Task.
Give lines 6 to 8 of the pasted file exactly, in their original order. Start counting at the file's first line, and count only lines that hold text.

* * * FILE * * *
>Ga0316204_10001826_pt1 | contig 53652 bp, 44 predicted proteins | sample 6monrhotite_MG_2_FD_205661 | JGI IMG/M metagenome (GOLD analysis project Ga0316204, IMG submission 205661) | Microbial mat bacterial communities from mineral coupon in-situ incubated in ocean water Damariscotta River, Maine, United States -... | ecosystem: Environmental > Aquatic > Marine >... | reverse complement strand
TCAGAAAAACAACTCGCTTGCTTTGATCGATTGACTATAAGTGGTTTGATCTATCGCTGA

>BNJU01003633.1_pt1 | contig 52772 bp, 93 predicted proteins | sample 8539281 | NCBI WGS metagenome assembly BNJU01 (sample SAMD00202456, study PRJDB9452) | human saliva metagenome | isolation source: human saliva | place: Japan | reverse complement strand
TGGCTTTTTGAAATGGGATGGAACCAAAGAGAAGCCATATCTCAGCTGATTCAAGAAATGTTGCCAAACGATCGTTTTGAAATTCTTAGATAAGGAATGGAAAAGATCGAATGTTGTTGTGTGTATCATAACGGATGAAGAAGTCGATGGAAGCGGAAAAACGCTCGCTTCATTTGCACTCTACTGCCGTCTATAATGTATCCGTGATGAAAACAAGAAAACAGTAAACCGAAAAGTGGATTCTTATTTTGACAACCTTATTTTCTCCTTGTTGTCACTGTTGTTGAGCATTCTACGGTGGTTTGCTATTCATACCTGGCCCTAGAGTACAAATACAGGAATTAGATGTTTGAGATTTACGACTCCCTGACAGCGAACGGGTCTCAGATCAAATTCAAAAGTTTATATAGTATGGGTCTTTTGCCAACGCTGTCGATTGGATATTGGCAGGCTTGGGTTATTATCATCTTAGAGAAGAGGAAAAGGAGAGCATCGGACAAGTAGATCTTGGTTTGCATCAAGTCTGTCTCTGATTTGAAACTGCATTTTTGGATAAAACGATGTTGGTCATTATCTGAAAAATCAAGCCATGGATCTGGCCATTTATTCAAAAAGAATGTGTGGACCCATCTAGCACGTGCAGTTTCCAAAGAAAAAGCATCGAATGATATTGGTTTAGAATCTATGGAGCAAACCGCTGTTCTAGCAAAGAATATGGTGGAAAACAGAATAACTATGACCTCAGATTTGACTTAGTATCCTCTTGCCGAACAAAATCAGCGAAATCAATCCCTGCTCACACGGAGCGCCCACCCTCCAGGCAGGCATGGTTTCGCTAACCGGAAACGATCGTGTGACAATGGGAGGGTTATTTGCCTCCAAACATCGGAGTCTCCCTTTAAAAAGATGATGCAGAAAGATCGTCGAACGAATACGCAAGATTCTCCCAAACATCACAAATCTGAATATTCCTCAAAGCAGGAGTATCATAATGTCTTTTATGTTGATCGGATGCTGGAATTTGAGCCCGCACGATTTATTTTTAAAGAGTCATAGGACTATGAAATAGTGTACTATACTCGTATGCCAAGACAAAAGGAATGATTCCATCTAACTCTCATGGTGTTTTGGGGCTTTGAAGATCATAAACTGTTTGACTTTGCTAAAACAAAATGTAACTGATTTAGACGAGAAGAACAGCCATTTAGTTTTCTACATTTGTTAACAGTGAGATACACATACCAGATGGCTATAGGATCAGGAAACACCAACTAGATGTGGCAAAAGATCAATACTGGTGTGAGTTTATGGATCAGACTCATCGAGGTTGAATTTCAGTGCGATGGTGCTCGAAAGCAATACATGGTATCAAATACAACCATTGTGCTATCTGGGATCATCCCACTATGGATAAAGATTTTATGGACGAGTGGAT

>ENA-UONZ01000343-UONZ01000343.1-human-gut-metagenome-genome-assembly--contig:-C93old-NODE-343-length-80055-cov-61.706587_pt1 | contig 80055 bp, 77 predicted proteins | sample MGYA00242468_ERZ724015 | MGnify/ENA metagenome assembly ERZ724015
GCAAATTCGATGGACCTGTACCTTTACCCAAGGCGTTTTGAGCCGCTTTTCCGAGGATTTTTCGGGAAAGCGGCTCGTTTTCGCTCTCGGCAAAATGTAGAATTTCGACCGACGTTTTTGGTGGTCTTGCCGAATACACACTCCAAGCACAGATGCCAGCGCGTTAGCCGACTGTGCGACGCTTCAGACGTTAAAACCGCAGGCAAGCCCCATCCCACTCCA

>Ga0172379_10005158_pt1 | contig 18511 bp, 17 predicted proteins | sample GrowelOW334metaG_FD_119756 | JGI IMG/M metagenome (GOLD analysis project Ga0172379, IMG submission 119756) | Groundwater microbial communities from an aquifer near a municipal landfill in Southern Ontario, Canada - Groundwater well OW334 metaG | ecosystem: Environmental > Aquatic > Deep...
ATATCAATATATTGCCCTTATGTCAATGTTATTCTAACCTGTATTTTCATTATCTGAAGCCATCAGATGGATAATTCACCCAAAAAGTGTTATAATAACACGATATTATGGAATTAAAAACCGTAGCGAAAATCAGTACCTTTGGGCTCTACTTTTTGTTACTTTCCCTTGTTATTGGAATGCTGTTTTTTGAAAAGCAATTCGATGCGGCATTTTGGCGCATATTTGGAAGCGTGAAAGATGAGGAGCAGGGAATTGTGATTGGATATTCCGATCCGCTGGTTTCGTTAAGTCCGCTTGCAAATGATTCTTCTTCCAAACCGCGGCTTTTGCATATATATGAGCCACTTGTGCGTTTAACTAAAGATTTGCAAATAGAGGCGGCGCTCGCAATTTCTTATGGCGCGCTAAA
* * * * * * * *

GCAAATTCGATGGACCTGTACCTTTACCCAAGGCGTTTTGAGCCGCTTTTCCGAGGATTTTTCGGGAAAGCGGCTCGTTTTCGCTCTCGGCAAAATGTAGAATTTCGACCGACGTTTTTGGTGGTCTTGCCGAATACACACTCCAAGCACAGATGCCAGCGCGTTAGCCGACTGTGCGACGCTTCAGACGTTAAAACCGCAGGCAAGCCCCATCCCACTCCA

>Ga0172379_10005158_pt1 | contig 18511 bp, 17 predicted proteins | sample GrowelOW334metaG_FD_119756 | JGI IMG/M metagenome (GOLD analysis project Ga0172379, IMG submission 119756) | Groundwater microbial communities from an aquifer near a municipal landfill in Southern Ontario, Canada - Groundwater well OW334 metaG | ecosystem: Environmental > Aquatic > Deep...
ATATCAATATATTGCCCTTATGTCAATGTTATTCTAACCTGTATTTTCATTATCTGAAGCCATCAGATGGATAATTCACCCAAAAAGTGTTATAATAACACGATATTATGGAATTAAAAACCGTAGCGAAAATCAGTACCTTTGGGCTCTACTTTTTGTTACTTTCCCTTGTTATTGGAATGCTGTTTTTTGAAAAGCAATTCGATGCGGCATTTTGGCGCATATTTGGAAGCGTGAAAGATGAGGAGCAGGGAATTGTGATTGGATATTCCGATCCGCTGGTTTCGTTAAGTCCGCTTGCAAATGATTCTTCTTCCAAACCGCGGCTTTTGCATATATATGAGCCACTTGTGCGTTTAACTAAAGATTTGCAAATAGAGGCGGCGCTCGCAATTTCTTATGGCGCGCTAAA